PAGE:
Pictures from Home: For Riyad (2005)

Accompanying Text Reads:

He started asking us what happened with Riyad. He had heard that Riyad's legs had been cut off, that they had put things in Riyad's ears - like electric shock so that he couldn't hear and that he was blind. The minute he sat down with us he started crying. We said, "We saw Riyad literally eight days ago; he's fine."

Work metadata

  • Year Created: 2005
  • Submitted to ArtBase: Wednesday May 30th, 2012
  • Work Credits:
    • mherster, primary creator
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Artist Statement

Pictures from Home: For Riyad (2005/2008)

Excerpt from site-specific installation: Columbia Univeristy, Gottesman Libraries, New York, NY

Pictures from Home is a series of photographs drawn from Herster’s major creative work over the past five years, titled After You’ve Been Burned by Hot Soup You Blow in Your Yogurt. The archive-based work focuses on the complex relationships between detainees at Guantanamo Bay, their attorneys, the international press, and the news-reading public. The multi-media work includes the artist’s archive of over 2000 photographs, videos, texts, and audio documents. The material was collected by Herster and is sourced from attorneys representing suspected terrorists at Guantanamo Bay.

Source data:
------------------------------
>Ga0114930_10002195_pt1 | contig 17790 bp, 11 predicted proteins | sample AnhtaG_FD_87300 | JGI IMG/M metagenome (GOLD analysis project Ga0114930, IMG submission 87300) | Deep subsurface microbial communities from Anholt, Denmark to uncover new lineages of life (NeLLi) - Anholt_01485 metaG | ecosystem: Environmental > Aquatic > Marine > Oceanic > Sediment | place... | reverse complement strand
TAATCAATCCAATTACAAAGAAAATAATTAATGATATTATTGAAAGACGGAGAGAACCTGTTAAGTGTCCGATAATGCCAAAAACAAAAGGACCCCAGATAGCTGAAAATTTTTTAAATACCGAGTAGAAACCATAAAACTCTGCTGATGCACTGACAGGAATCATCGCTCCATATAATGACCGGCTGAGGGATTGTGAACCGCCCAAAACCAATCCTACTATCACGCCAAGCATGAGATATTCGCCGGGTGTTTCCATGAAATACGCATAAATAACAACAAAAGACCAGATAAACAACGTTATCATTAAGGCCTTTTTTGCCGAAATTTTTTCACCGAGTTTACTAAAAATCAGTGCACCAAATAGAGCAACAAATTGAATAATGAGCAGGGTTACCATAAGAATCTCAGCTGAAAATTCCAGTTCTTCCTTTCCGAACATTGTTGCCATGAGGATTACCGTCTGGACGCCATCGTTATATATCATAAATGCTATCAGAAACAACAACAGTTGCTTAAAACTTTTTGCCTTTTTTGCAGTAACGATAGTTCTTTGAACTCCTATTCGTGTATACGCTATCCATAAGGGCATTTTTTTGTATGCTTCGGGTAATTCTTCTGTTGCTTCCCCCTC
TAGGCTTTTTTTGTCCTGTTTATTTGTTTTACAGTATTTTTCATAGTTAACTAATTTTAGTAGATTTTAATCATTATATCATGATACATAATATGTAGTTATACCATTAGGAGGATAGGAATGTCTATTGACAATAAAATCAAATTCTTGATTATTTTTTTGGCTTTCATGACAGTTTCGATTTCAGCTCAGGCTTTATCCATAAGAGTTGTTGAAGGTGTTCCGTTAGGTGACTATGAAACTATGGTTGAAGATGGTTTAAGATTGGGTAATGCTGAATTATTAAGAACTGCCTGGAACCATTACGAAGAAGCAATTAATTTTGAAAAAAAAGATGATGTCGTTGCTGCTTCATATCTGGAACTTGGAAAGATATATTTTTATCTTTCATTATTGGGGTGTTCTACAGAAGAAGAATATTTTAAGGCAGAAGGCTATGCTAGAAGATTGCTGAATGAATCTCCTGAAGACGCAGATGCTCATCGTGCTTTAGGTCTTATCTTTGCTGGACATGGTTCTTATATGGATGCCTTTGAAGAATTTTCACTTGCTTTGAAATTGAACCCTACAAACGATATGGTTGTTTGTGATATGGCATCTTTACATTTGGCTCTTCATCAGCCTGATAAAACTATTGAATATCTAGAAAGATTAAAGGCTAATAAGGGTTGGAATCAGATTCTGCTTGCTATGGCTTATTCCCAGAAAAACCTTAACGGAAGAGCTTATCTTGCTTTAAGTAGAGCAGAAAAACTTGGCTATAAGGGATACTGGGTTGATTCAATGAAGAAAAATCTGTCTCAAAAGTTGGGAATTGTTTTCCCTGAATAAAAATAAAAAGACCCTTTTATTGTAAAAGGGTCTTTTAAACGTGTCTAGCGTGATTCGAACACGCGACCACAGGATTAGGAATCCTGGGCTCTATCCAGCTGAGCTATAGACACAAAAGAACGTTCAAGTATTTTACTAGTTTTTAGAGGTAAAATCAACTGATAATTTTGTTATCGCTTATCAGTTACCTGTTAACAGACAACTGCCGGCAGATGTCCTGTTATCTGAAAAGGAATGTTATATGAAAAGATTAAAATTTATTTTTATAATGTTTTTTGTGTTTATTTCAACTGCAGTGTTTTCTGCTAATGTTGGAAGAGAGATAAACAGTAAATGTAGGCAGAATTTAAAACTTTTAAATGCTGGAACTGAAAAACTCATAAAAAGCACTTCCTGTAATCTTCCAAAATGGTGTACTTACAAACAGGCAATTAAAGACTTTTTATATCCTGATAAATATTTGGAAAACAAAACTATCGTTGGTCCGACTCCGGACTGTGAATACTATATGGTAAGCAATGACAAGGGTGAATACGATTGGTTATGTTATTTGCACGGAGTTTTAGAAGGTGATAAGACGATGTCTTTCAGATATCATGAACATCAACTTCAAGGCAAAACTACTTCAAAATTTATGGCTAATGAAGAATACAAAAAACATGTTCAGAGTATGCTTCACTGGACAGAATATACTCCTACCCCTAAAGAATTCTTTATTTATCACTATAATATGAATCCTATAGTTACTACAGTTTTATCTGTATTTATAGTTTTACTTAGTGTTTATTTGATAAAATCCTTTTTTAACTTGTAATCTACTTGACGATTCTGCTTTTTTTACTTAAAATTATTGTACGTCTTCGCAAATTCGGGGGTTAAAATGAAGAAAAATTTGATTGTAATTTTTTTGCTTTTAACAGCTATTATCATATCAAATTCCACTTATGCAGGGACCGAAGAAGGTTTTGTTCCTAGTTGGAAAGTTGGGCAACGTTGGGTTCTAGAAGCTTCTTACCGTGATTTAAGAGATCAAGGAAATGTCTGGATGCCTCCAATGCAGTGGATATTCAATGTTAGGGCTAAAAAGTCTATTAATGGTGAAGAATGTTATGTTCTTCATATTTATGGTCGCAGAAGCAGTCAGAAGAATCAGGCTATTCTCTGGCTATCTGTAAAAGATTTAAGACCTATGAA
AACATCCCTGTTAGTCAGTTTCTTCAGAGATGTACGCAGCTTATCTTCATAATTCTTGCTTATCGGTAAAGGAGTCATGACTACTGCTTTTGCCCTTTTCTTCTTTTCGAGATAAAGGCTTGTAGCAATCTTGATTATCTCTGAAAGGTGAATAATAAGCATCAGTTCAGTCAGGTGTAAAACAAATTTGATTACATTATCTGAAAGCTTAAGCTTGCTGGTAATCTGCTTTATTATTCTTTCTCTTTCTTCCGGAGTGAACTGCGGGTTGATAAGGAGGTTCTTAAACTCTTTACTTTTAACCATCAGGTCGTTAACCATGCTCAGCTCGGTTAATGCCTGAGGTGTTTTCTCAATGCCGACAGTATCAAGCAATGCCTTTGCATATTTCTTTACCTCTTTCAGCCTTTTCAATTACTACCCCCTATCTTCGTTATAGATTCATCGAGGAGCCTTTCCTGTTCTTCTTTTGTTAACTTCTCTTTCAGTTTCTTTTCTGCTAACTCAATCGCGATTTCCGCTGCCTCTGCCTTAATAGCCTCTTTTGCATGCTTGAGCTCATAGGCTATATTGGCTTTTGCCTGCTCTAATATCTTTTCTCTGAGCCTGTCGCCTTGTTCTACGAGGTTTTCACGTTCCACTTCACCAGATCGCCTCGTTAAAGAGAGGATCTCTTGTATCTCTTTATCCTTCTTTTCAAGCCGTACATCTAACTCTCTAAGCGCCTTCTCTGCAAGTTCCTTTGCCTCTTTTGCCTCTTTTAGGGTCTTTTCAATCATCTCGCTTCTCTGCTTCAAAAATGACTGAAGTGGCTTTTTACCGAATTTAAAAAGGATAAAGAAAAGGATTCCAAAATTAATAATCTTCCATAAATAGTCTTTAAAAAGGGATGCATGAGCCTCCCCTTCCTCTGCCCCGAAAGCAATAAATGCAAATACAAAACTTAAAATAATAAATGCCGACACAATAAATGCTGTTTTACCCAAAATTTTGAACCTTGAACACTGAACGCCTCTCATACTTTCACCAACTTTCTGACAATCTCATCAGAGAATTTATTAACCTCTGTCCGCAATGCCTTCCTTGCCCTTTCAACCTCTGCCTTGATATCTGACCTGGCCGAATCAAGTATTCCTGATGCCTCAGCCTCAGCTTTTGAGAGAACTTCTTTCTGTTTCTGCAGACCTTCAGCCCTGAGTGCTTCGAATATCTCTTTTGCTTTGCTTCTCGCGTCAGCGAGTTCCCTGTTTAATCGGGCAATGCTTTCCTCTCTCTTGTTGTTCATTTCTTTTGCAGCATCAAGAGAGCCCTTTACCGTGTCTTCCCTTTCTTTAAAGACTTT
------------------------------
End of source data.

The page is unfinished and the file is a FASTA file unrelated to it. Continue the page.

Herster’s project presents Guantanamo through the lens of amateur attorney photographers who, by circumstance, developed deep seeded personal relationships with the men behind Guantanamo’s closed doors. Amateur digital photographers have captured some of the most incisive recent wartime photographs. Created by participants and bystanders, images such as those from terrorist attacks, insurgent videos and protest violence, document inhumanity and serve to propagate divisiveness.

In conjunction with this photographic work, Herster includes personal narratives gathered from the terrorist suspects. These intimate stories tell the tales of detainees with everyday family woes, anxiety over missing loved ones, and longing for familiar landscapes. The Guantánamo Project highlights the power of photography to build trust and facilitate relationships in extreme circumstances of anxiety and isolation.


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